Traveling with Dog Safety in Mind
Dogs make a perfect travel companion. However, it is not always easy and smooth as most reality shows depict. Traveling with dog safety in mind requires a lot of effort and preparations, especially when doing so via plane. Unless you have a private jet, you must first comply with lots of rules regarding traveling with pets.
You also need to be extra vigilant as there are many risks involved when traveling with a pet. In some cases, pets get injured or even die during flights. Statistics indicate that at least 85 pet deaths have been recorded on flights between 2015 and early 2018. Pretty alarming, right?
Whether it is by air or on land, you should be mindful of these 5 things you shouldn’t do to keep your furry friend safe.
1. Don’t Put Your Pet in the Luggage or Cargo Area During Summer and Winter.
While putting your dog in this section helps give you the ultimate convenience and freedom when traveling, this should not always be an option. Extreme weather conditions during summer and winter can have a negative impact on your dog’s health.
The temperature in the cargo area is rarely controlled. This means that your dog will be subjected to the scorching heat during summer and cold during winter, both conditions can affect the well-being of your lovely canine.
The safest option is to sit with your pup in the cabin. Do comprehensive research on different airlines and choose the ones that allow pets in that area. Alternatively, select flights that are not subject to extreme temperatures, for instance, you should make arrangements to travel early mornings and evenings during summer and afternoons during winter. The temperatures may not be extreme during such hours regardless of the season.
2. Don’t Tranquilize Your Pet.
This is a temptation that most people find hard to resist when traveling with their pets. While you can use mild sedatives to calm down your pet, tranquilizers should be avoided, especially when traveling by air. Tranquilizing your dog during flights has numerous adverse effects.
The drug will affect the normal functioning of your dog’s brain. Hence, other body functions such as heart rate, temperature and respiration will also be affected. When combined with the unfavorable conditions in the plane, your dog’s health condition will be in jeopardy.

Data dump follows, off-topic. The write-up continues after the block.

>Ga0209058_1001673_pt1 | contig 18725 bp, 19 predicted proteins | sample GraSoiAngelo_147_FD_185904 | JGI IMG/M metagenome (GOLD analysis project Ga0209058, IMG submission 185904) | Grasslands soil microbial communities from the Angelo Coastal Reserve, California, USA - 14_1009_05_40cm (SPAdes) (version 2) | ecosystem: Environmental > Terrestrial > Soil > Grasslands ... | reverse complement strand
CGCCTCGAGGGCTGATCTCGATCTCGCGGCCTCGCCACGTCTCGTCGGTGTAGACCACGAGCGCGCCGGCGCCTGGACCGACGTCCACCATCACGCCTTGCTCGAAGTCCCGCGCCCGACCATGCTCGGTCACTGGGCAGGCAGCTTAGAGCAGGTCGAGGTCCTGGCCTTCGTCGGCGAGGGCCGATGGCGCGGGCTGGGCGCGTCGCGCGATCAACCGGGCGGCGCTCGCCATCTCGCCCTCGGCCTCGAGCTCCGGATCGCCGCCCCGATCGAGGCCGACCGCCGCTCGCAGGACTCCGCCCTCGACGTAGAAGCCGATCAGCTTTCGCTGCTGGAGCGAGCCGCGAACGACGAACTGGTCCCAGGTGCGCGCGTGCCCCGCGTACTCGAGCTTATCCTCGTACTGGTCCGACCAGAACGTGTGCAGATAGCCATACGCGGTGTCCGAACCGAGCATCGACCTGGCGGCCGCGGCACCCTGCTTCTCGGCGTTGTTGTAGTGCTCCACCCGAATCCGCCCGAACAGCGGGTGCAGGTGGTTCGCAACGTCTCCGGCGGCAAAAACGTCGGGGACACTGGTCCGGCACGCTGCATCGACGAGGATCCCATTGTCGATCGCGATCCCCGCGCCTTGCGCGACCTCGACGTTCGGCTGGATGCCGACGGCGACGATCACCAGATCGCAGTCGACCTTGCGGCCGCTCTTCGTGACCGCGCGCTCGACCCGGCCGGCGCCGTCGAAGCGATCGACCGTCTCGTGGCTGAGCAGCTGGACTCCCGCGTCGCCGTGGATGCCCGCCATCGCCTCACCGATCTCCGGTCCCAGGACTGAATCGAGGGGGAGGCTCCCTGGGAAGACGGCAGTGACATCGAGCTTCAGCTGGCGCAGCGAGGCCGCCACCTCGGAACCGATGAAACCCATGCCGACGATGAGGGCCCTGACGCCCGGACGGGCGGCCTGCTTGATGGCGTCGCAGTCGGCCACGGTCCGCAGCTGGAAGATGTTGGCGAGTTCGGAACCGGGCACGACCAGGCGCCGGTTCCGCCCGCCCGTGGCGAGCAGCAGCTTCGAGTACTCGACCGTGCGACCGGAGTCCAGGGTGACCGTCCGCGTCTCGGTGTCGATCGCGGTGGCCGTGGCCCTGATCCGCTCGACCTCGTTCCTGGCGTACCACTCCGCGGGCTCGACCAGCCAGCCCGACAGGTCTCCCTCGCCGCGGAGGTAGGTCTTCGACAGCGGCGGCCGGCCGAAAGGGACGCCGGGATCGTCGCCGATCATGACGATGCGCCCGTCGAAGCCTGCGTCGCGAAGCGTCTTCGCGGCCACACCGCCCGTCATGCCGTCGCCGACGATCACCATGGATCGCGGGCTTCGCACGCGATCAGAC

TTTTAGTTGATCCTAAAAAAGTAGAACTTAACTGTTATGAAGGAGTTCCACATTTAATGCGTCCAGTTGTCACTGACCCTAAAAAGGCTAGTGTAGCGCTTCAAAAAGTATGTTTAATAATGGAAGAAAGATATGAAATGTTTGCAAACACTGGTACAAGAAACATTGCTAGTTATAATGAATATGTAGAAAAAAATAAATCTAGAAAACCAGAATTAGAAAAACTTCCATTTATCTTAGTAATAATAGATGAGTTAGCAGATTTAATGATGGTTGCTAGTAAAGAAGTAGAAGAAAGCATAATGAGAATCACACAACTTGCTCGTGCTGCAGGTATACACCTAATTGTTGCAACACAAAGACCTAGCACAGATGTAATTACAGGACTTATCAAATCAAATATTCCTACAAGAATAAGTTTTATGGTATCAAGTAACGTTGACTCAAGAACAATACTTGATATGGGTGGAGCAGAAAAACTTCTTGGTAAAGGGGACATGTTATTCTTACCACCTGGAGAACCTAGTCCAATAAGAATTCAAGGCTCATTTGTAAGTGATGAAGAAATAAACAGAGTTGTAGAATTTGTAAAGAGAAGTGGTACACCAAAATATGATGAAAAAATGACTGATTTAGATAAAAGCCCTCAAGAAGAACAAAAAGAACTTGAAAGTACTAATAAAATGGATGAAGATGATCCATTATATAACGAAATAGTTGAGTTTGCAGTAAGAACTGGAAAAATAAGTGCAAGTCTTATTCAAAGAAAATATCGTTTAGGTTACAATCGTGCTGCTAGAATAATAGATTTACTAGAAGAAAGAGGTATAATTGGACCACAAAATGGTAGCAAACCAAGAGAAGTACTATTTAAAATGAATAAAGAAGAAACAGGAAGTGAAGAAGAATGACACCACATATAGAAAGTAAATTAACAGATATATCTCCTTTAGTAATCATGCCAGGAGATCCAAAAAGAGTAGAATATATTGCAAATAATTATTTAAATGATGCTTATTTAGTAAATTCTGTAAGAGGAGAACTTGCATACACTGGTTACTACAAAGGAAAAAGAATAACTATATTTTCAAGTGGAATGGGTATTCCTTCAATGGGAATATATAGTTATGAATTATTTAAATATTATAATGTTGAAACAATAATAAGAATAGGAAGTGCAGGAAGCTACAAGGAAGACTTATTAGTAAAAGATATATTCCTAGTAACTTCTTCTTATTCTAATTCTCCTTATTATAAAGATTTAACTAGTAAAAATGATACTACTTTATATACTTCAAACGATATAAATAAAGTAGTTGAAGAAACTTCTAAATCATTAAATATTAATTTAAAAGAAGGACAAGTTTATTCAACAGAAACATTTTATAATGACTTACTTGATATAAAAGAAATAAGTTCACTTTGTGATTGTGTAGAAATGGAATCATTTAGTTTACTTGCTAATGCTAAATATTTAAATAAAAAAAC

The safest option is to use herbal stress relievers instead of sedatives. You should also seek advice from a qualified vet before using any painkiller.
3. Don’t Feed the Dog Right Before Traveling.
Pets, especially dogs, get sick during air travel. And the worse part is that you cannot predict which part of its body can be affected by the flight. For this reason, you should be traveling with dog safety in mind. It pays to be ready for anything, right?
Make sure not to feed your dog right before traveling. This is because it may end up having an upset stomach during the flight. If this happens and you’ve opted to keep your pooch in the cabin, then you would surely regret making this decision.
Your dog will vomit and might even have severe diarrhea. It will start burping and show signs of being thirsty. In short, your otherwise smooth flight will turn into a nightmare. This is way far on what an ideal flight experience should be.
The safest option is to feed your dog at least four hours before the flight. This will give it enough time to digest the food, and prevent any food-related complications.
Additionally, do not introduce your dog to a new food variety before traveling as this may still cause an upset stomach. And most importantly, ensure that your dog has easy access to clean drinking water during the flight.
4. Don’t Leave Your Canine in the Car.
Although it sounds obvious, it is one of the rules that most people break when traveling with their pets. You should never leave your dog inside the car no matter what. Temperatures in the car can shoot up with high margins, and this will be a disaster waiting to happen.
Do not be fooled by a cracked window because a dog’s breathing system is not sophisticated. More often than not, a wisp of air that may get into the vehicle may not be enough to keep the car interior cool in case of a drastic temperature rise. The car will turn into a furnace.
Similarly, the car can turn into a portable refrigerator during winter. If your pooch happens to be inside, then chances are it will freeze to death. If you’ve decided to bring your pet dog along when running errands, then the safest option is to tag it all the way instead of leaving the poor thing in the car.
5. Don’t Let Your Dog Put its Head Out of the Window
When visiting new places, it is always exciting to see new landmarks, and other beautiful sights and the same applies to your dog. It will yearn to explore the new streets and look forward to many things as much as you do. It will stick its head out of the window while in a car or even a train. No matter how cute it looks, this is not advisable.
Your dog will be exposed to a lot of risks by doing so. If you are traversing a narrow road, then the dog is at high risk of being hit by other vehicles. Furthermore, if a situation arises wherein you need to step on an emergency brake, then the sudden stop might throw the dog outside the vehicle.
Another risk is that your pet might be tempted to jump off when it sees something exciting outside the vehicle. Yes, pets can be this unpredictable that is why traveling with dog safety precautions should be always observed. The safest option is to keep the windows locked or leave a minimal space that only allows some air.
Make Dog Safety a Priority
These are just some of the worst-case scenarios. Whether you have heard of more tragic stories or not, traveling with dog safety measures is a must and should be a top priority. If you love your pet and are willing to take extra precautions to keep it safe, then the five don’ts are a good start.